Schooled in the same cut-and-thrust Formula Nippon environment as his European contemporaries Eddie Irvine and Ralf Schumacher, Barcelona-born Pedro Martinez de la Rosa emerged as a Formula 1 contender after winning the illustrious Japanese single-seater championship in 1997.
As with many grand prix rookies, the start of his Formula 1 career was beset by the sorts of problems that afflict many small teams. Stints at Arrows and Jaguar yielded but a handful of hard-won points, but began to reveal a driver with the intelligence and capacity to pull more from a car than perhaps it truly deserved.
These abilities didn’t go unnoticed by McLaren, who offered the Spaniard a role as a test driver at the start of the 2003 season. Pedro would work alongside Austrian Alex Wurz, beginning a long and fruitful partnership as the pair worked tirelessly, racking up thousands of test-miles together.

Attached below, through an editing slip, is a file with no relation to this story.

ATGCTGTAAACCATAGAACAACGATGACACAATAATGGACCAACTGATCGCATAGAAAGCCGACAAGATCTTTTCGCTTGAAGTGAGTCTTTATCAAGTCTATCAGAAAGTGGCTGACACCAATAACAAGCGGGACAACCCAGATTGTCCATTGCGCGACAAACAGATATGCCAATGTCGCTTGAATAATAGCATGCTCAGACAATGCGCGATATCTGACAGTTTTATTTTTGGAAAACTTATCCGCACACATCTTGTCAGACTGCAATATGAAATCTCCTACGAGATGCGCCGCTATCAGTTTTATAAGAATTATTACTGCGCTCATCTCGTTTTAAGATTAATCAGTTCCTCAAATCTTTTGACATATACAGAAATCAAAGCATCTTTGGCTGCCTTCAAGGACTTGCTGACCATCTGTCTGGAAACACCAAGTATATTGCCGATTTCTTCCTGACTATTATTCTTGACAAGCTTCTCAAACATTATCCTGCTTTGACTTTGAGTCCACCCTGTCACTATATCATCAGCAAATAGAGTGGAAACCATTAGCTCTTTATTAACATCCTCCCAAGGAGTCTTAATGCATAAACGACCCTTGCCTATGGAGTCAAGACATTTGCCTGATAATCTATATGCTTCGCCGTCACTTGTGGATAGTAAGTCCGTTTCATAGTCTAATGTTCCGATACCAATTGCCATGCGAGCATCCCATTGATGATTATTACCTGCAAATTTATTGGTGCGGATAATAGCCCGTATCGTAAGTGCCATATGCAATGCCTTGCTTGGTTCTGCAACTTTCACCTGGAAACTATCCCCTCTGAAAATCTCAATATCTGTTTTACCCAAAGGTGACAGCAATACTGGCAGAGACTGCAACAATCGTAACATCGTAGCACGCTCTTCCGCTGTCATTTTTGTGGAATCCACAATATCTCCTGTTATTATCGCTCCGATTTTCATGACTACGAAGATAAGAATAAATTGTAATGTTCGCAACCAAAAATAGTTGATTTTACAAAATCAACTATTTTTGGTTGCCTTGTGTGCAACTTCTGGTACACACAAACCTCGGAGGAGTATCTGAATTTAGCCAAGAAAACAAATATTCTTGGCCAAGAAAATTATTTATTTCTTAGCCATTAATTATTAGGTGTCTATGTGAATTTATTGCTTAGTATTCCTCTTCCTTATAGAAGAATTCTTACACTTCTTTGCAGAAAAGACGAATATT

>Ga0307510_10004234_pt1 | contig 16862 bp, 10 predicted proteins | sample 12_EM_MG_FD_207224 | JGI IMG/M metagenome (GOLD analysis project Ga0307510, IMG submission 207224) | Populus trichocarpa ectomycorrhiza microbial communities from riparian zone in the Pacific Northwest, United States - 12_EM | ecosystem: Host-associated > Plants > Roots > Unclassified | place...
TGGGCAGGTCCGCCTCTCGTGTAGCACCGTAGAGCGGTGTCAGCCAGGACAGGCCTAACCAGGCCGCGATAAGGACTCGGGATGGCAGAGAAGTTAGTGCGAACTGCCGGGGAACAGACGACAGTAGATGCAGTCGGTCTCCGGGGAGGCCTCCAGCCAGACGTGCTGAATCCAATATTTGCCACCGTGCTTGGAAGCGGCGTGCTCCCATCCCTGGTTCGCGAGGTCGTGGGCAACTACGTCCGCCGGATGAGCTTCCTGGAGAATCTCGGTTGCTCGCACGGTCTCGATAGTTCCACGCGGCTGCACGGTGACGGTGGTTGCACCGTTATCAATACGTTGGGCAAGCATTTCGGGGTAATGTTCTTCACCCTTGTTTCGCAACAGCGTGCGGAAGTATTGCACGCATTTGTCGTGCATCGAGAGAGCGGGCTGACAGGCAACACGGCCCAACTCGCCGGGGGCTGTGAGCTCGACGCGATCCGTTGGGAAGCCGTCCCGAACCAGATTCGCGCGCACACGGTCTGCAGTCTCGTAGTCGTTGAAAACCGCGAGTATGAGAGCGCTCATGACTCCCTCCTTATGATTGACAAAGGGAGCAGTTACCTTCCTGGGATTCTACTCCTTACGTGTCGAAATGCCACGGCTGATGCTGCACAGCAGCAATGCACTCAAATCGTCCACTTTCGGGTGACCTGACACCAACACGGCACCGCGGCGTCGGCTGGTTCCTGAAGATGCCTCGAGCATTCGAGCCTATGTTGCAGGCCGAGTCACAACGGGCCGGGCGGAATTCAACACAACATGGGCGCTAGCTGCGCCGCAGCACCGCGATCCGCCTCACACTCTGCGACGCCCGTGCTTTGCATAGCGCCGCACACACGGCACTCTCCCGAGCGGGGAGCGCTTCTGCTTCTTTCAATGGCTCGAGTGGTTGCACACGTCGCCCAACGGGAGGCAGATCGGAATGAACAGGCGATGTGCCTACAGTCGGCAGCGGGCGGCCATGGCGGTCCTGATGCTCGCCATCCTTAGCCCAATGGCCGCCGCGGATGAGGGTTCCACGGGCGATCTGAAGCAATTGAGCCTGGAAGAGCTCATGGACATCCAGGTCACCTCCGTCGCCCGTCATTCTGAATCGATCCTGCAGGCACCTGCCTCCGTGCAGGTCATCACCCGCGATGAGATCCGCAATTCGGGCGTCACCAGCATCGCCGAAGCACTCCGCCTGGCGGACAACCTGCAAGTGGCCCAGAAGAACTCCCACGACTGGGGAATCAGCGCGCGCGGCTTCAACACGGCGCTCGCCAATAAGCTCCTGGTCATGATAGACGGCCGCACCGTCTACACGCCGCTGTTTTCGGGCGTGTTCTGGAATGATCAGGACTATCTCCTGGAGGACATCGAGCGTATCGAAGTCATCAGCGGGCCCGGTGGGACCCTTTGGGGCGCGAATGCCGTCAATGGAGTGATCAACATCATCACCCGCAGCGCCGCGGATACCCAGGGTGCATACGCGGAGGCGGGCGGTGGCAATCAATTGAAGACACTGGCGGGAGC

Pedro proved excellent in the role, heading McLaren’s mid-2000s resurgence as it developed the stillborn MP4-18 into the uncompetitive ’19 and, finally, the MP4-20, which would narrowly miss out on the 2005 world championship. When Wurz left for a race seat elsewhere, Pedro assumed greater responsibility, working at both the test track and in the simulator to create truly integrated, race-winning cars.
With his easy charm and relaxed smile, Pedro’s was always a warm presence at the races, and he proved instrumental in assisting Lewis Hamilton through both his rookie and title-winning seasons with McLaren.
However, with testing becoming increasingly restricted by new regulations, Pedro’s seat-time grew smaller and smaller, and he jumped ship to Sauber for 2010. A brief return to McLaren, and an unsuccessful year with the short-lived Spanish HRT team preceded a stint as test and development driver for Ferrari.
As a racer, a tester, and now as a TV pundit, de la Rosa continues to live and breathe Formula 1, and remains a much-loved and respected friend of everybody at McLaren.